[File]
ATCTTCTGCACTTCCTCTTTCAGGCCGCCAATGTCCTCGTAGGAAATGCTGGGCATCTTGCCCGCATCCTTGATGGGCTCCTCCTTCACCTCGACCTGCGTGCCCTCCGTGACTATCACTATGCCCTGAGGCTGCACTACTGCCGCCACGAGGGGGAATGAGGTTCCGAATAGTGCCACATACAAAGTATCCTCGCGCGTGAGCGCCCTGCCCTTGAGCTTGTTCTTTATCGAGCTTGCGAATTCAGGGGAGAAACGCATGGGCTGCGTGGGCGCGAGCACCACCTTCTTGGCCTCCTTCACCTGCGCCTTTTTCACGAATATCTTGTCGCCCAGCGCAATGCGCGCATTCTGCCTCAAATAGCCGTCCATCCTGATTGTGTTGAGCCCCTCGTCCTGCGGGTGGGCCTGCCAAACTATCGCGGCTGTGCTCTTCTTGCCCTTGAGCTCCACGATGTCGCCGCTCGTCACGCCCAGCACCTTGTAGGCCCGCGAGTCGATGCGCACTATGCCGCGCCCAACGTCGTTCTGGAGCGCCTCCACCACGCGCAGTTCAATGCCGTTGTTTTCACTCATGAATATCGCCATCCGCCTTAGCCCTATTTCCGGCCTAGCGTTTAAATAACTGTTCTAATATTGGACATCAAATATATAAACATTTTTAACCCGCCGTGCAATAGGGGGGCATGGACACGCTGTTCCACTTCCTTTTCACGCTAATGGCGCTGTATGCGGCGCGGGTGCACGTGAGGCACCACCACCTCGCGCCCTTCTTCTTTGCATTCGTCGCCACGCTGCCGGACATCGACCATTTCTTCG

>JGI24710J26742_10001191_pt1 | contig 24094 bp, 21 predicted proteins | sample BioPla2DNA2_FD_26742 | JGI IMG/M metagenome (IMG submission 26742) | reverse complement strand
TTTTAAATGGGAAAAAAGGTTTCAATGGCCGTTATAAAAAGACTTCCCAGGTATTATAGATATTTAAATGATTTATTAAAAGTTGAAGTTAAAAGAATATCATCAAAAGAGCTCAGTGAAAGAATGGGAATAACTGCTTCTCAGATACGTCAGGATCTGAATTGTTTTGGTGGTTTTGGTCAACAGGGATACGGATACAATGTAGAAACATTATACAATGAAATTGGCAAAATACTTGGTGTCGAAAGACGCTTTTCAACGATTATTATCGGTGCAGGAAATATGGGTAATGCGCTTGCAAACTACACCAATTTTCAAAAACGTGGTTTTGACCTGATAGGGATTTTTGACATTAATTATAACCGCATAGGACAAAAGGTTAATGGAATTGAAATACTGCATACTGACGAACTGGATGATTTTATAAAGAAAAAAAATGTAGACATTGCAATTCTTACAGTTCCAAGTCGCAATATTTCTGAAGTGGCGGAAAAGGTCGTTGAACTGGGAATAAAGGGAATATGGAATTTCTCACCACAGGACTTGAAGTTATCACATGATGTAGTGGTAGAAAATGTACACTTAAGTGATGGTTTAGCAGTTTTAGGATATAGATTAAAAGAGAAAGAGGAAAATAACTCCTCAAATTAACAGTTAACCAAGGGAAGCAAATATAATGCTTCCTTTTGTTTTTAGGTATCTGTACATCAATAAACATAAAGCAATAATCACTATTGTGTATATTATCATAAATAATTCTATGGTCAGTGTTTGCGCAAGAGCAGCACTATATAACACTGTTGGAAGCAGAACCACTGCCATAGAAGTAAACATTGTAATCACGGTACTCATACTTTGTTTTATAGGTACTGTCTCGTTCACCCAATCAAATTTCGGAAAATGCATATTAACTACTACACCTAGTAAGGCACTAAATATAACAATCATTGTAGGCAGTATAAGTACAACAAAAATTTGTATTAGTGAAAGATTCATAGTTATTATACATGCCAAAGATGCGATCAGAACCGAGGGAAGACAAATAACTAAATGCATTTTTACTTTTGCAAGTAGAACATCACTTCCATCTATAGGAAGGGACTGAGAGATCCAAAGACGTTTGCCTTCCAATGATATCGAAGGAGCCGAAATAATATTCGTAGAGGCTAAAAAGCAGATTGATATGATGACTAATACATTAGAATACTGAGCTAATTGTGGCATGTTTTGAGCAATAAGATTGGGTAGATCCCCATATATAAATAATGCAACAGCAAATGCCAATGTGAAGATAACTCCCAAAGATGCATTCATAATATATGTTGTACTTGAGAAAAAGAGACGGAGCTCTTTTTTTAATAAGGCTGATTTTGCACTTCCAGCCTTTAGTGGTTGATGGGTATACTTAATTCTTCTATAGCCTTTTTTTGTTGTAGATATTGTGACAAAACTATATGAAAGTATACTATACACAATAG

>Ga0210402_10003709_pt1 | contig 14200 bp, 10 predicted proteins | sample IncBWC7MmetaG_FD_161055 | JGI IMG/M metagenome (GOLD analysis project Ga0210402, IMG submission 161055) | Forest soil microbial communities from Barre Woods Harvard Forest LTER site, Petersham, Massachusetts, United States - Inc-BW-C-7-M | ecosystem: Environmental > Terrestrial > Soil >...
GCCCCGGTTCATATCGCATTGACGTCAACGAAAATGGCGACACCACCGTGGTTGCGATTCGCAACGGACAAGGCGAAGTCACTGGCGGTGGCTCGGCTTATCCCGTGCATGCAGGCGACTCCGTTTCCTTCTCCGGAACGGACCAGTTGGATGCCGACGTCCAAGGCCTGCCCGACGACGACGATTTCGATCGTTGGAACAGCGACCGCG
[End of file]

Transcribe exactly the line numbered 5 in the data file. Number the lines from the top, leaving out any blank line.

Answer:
GCCCCGGTTCATATCGCATTGACGTCAACGAAAATGGCGACACCACCGTGGTTGCGATTCGCAACGGACAAGGCGAAGTCACTGGCGGTGGCTCGGCTTATCCCGTGCATGCAGGCGACTCCGTTTCCTTCTCCGGAACGGACCAGTTGGATGCCGACGTCCAAGGCCTGCCCGACGACGACGATTTCGATCGTTGGAACAGCGACCGCG